I know not everyone will agree with all the fights here, the order of them, and all that, but that's not really the point. I'm not trying to have some definitive list; I'm just saying these were my 20 favorites of the year.
Without further ado, Nos. 20 through 16.
Overshadowed by the main event that night, the HBO co-feature between long-standing featherweight titlist Chris John and Houston native Rocky Juarez more than holds up to repeated viewings. A tactical affair fought at a crisp pace, John-Juarez exceeded expectations and then some, and on a night with an average main event, may well have stood out more prominently in the minds of many. As it is, I feel it is somewhat overlooked now.
John vastly outlanded Juarez, whose all-too-familiar habit of keeping his powerful fists from moving may have cost him both this fight and the less-exciting September rematch. John was making his long-awaited debut in America, fighting on Juarez's home turf, and in most minds, deserved the victory. Instead, the end result was a draw -- and a draw that has only seemed worse in the months since, given the remainder of the year's feelings about Texas judging.
John made a fine splash on American soil with this fight, finally exposed to the HBO audience. Many of the doubts about his credentials were erased with this performance, as he proved for sure he can box, and that he had a bit more fight in him than many thought, too. For Juarez, it was another bitter pill to swallow in a career that has fallen a hair short on more than one occasion.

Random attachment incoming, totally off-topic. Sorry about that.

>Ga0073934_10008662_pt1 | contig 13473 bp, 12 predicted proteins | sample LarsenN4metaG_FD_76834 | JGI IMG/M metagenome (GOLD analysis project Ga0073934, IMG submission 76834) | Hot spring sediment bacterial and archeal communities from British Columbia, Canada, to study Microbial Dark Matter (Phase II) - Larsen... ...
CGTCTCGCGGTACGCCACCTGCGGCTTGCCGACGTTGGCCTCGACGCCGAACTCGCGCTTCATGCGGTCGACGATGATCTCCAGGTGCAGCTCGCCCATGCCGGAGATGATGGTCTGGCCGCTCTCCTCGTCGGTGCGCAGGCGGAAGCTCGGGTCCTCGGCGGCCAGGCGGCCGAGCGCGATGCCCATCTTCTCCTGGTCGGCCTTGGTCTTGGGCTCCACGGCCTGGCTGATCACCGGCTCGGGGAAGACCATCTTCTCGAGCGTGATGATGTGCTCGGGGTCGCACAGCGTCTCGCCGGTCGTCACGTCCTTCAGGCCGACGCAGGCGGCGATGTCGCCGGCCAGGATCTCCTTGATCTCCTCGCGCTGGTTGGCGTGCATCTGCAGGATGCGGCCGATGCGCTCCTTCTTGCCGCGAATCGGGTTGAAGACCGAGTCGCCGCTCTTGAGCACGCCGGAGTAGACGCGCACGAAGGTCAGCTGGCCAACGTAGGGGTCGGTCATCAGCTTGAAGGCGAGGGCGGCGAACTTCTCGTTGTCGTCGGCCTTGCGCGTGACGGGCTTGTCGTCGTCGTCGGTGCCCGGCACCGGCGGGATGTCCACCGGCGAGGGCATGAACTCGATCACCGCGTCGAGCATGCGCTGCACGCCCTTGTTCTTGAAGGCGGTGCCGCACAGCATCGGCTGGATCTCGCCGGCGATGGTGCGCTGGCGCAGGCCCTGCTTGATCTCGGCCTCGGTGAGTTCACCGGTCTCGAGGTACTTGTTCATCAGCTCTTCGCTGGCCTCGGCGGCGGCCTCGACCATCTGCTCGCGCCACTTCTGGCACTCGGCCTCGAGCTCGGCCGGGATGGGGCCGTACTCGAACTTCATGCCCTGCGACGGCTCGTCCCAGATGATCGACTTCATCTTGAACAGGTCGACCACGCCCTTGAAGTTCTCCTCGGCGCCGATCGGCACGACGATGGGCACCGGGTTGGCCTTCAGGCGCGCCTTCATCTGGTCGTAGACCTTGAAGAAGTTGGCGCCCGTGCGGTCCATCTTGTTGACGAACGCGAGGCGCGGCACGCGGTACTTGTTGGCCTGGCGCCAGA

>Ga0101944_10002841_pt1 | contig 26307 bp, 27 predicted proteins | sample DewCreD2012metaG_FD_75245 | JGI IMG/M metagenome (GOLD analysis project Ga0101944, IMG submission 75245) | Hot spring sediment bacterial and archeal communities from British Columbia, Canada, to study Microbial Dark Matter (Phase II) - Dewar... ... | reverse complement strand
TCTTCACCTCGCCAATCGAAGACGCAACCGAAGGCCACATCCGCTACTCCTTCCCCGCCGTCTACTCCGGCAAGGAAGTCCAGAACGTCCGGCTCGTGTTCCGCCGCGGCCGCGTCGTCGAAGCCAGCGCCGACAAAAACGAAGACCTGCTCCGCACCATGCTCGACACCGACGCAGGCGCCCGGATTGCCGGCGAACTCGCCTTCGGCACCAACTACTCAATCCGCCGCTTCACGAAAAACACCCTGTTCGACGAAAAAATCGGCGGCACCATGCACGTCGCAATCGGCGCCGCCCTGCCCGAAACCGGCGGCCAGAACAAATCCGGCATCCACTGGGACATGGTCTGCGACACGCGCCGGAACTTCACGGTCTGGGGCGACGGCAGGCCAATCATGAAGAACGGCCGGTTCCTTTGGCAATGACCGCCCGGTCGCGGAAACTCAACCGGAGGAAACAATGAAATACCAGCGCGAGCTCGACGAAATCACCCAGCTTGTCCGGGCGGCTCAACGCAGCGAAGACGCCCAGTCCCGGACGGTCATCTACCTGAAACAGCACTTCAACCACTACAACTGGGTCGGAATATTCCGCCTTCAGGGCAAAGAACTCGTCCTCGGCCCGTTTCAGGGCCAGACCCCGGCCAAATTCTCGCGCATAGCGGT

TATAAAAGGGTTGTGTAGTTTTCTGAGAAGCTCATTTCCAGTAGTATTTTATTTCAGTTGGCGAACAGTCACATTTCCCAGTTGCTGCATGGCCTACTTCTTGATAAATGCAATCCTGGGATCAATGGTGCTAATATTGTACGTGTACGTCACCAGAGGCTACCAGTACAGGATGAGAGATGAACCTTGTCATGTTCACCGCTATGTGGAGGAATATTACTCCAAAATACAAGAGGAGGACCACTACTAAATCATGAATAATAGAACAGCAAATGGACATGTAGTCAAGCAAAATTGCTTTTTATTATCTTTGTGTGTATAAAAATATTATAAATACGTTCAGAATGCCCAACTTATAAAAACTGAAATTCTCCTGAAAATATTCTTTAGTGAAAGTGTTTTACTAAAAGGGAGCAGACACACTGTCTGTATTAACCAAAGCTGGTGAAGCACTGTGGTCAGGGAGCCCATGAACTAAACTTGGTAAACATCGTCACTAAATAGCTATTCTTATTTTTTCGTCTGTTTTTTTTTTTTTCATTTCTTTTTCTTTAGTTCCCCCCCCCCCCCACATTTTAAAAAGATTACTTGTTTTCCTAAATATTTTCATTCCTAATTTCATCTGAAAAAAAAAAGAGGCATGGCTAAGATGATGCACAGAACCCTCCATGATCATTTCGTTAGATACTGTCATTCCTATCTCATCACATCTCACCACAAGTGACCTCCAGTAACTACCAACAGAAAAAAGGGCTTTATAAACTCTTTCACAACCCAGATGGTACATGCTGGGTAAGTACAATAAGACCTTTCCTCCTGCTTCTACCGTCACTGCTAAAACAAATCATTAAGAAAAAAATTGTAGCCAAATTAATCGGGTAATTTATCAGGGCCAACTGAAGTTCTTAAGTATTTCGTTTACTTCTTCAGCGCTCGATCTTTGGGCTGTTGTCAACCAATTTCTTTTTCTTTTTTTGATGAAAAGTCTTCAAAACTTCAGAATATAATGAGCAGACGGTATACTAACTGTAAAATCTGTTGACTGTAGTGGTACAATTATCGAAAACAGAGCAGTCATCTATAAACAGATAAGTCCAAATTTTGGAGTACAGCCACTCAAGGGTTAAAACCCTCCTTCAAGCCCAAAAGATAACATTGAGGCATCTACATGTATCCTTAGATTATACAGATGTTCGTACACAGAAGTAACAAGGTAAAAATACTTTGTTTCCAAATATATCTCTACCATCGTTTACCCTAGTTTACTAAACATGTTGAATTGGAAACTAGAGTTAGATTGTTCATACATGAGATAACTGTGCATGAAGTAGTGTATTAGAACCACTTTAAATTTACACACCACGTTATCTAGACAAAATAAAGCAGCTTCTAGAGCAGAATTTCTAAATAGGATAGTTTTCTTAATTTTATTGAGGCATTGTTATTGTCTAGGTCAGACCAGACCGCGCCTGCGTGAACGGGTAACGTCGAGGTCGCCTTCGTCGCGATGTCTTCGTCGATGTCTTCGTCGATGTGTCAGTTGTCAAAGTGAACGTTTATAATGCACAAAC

The biggest fight of 2009 was also an entertaining bout, dominated in finality but not in total by the great Manny Pacquiao.
Neither man escaped unscathed. Cotto's face was bruised, swollen, bloodied and busted up. Pacquiao left with an ear that would fit an Olympic wrestler. The electric atmosphere in Vegas was unlike any other fight this year, and the 1.25 million buys the fight generated topped the charts for 2009.
Cotto took the opening round, and Pacquiao came back in the second. The third and fourth were both going Cotto's way until knockdowns turned the tide of the fight greatly. Cotto gamely tried to fight his way back into the contest, make it competitive, but by the later rounds he was being picked apart by the incredible Pacquiao, whose sharpshooting offense was proving too much for a battered, bewildered Cotto. Eventually, Cotto was so out of the fight you could see his gears turning, but his fists had been silenced.
Still, I've felt since the fight that Cotto's "running" was overstated by the blood-and-guts people. His running seemed like an attempt to find an opening to score a big shot, but Pacquiao was simply too good to let it happen. It was a last-ditch effort by Cotto. It wasn't the most exciting last-ditch effort, but that's what it was. Even in his reluctance to engage, he was trying to think his way back into it.
Romanian Diaconu and Haitian Pascal have both become quite popular fighters in Quebec, part of one of the sport's hottest spots for big, exciting fights, generally aided by arguably the best boxing crowds in the world today.
Diaconu came in holding the WBC light heavyweight title, which he'd won on an interim basis against Chris Henry in 2008. When Chad Dawson vacated the real title, Diaconu was promoted to full titlist status, something he'd been seeking since a 2007 fight with Dawson was canceled. Pascal was moving up from super middleweight, and in December of '08 had surprised some of his skeptics with a stirring performance in a fantastic fight against Carl Froch in England.
Diaconu-Pascal just made sense. It promised to be good action, and in Montreal, it would be a hit at the gate. It was both. Versus picked the fight up in the United States, paired with "Contender" cruiserweight winner Troy Ross as part of the TV series' deal to promote cards on the network, which wound up not amounting to a whole lot.